Our society values empathy as an essential trait. Having consideration and something more than sympathy for the plights of others helps us feel connected to fellow humans. For some of us, though, considering others’ feelings doesn’t just cause us to shake our heads; some individuals feel the joy or pain that others are experiencing. These people are empaths. Such a psychological phenomenon is difficult to pin down with scientific data, so viewpoints vary widely. Since empathy is an emerging area of research, objective evidence is scarce. Unravel the enigma of the empath with these expert insights.

Are Empaths Real?

The concept and definition of the empath have sparked immense interest and debate among neuroscientists, psychologists, and internet experts. The American Empath Association defines empaths as people who can detect the thoughts and feelings of other people, places, animals, or objects. Empaths not only discern these emotional states and physical feelings; they absorb them as well. The AEA states that this innate ability “defies conventional science and psychology.”

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A Metaphysical Perspective

Metaphysics is the study of the world through the lens of abstract, spiritual concepts that cannot be scientifically explained. Opinions regarding metaphysical concepts vary greatly because the concepts have no empirical data that can be observed or measured. From this viewpoint, however, many people hold that empaths also detect and absorb energy from other people, animals, plants, and inanimate objects. Empaths understand that energy gets exchanged in every interaction with others and they feel this energy — or "vibe" — deeply.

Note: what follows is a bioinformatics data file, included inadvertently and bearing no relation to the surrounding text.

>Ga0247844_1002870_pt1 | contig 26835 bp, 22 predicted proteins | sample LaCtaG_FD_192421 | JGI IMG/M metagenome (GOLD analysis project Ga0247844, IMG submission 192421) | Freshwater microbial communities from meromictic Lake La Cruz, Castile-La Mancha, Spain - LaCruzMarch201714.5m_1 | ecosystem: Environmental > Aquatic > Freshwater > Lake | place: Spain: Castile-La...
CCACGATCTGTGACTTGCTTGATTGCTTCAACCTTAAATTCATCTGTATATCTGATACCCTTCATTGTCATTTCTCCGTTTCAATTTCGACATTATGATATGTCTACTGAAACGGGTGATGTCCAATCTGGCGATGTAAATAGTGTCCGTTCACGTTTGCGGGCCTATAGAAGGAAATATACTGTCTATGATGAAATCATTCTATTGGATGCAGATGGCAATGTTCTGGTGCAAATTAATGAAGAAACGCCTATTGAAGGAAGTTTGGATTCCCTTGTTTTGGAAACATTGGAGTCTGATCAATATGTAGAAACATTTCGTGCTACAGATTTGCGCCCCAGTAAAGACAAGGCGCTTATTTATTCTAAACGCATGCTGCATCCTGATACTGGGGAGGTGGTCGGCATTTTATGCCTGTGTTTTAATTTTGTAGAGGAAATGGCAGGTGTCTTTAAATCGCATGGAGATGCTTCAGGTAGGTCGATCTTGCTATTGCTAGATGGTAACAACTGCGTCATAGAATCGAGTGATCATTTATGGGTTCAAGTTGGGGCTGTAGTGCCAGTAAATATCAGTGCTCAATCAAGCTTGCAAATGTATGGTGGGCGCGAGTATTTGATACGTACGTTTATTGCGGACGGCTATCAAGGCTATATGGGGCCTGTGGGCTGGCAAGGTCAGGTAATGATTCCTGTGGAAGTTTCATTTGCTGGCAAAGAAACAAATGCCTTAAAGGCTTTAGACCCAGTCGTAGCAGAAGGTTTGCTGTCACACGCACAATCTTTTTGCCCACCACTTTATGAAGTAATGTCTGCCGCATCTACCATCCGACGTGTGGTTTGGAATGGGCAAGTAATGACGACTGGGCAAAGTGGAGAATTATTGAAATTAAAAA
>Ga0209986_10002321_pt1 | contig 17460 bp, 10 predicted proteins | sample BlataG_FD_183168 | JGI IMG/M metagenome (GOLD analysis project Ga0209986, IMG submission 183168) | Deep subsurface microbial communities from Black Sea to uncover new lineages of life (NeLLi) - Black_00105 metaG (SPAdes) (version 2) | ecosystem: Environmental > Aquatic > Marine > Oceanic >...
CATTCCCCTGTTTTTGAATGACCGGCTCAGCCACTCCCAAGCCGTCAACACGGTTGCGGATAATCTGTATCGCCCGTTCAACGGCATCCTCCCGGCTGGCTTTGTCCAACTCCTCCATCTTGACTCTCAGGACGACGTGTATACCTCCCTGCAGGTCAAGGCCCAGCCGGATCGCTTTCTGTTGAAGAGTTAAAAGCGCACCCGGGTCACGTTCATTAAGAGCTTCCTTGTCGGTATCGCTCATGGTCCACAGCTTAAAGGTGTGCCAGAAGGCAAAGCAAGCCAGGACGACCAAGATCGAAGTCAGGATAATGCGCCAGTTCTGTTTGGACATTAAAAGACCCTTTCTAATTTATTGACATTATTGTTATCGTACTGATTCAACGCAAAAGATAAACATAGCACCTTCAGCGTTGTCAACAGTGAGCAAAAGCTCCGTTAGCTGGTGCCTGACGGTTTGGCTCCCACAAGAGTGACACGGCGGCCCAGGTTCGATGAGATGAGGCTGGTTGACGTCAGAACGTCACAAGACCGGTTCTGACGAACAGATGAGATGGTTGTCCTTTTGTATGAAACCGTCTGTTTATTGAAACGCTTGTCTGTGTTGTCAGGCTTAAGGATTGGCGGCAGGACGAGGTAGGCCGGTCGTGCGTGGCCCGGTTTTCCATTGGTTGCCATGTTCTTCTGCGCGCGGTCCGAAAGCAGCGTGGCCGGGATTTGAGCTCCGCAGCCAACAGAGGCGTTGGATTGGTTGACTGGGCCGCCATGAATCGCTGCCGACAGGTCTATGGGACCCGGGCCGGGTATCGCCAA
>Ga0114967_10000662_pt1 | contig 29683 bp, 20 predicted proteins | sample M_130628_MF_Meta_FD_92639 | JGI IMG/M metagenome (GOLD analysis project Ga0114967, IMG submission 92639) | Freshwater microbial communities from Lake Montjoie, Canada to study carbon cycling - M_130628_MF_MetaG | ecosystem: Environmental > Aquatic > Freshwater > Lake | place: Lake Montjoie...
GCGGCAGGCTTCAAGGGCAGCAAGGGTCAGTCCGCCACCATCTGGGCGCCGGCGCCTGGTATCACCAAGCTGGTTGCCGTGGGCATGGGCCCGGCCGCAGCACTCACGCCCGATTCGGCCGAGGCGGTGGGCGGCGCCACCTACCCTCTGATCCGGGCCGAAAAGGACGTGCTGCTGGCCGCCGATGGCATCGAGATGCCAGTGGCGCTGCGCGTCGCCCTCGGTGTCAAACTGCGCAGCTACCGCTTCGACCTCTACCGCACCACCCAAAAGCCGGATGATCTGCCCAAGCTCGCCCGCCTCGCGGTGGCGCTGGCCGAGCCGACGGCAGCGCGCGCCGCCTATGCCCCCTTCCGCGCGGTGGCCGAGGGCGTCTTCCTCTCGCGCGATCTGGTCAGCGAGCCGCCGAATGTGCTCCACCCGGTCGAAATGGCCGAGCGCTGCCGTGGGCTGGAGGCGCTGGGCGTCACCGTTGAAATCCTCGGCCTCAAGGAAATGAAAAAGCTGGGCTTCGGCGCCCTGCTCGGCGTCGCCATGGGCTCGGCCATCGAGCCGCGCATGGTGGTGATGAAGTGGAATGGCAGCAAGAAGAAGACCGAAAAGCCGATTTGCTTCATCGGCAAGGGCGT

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Having Empathy vs. Being an Empath

Empathy is a complex but important social skill. It involves being attuned to the feelings and circumstances of others. When our hearts go out to others in need, or we put ourselves in someone else’s shoes, we are feeling empathy that moves us to speak or act benevolently. Empathy causes us to feel deeply for others, but empaths literally experience the emotions of others as their own. These people also absorb unspoken feelings and energy that emanate from others. Thus, they deal with an enhanced mental load compared to an ordinary empathetic person. It is quite common for empaths to experience physical symptoms such as head and stomach aches due to their exposure to so many emotions.

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What’s Happening in the Brain?

According to a meta-analysis published in Brain, substantial neuroimaging evidence shows that certain regions of the brain activate when we observe pain and suffering. A joint action of these regions facilitates an integrated cognizance of sensory, cognitive, and affective functions involved in empathetic pain. The findings of this research suggest that empathy is comprised of emotional feelings and stimulated by inputs to the anterior insular cortex.

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Mirror Neurons

Some neuroscientists maintain that the neurons in the anterior insular cortex are what enable us to share others’ joys, fears, and discomfort. Empaths may possess hyper-sensitive “mirror neurons,” so they experience the feelings of others on a deeper level. Although research confirms these neural activations, the role they perform in empathy is unclear. An article published in Neuroscience Research points out that scientists disagree on whether mirror neuron responses reflect or cause the activations. Also, most studies have only explored empathy for pain; the few studies that investigated different emotions had mixed results.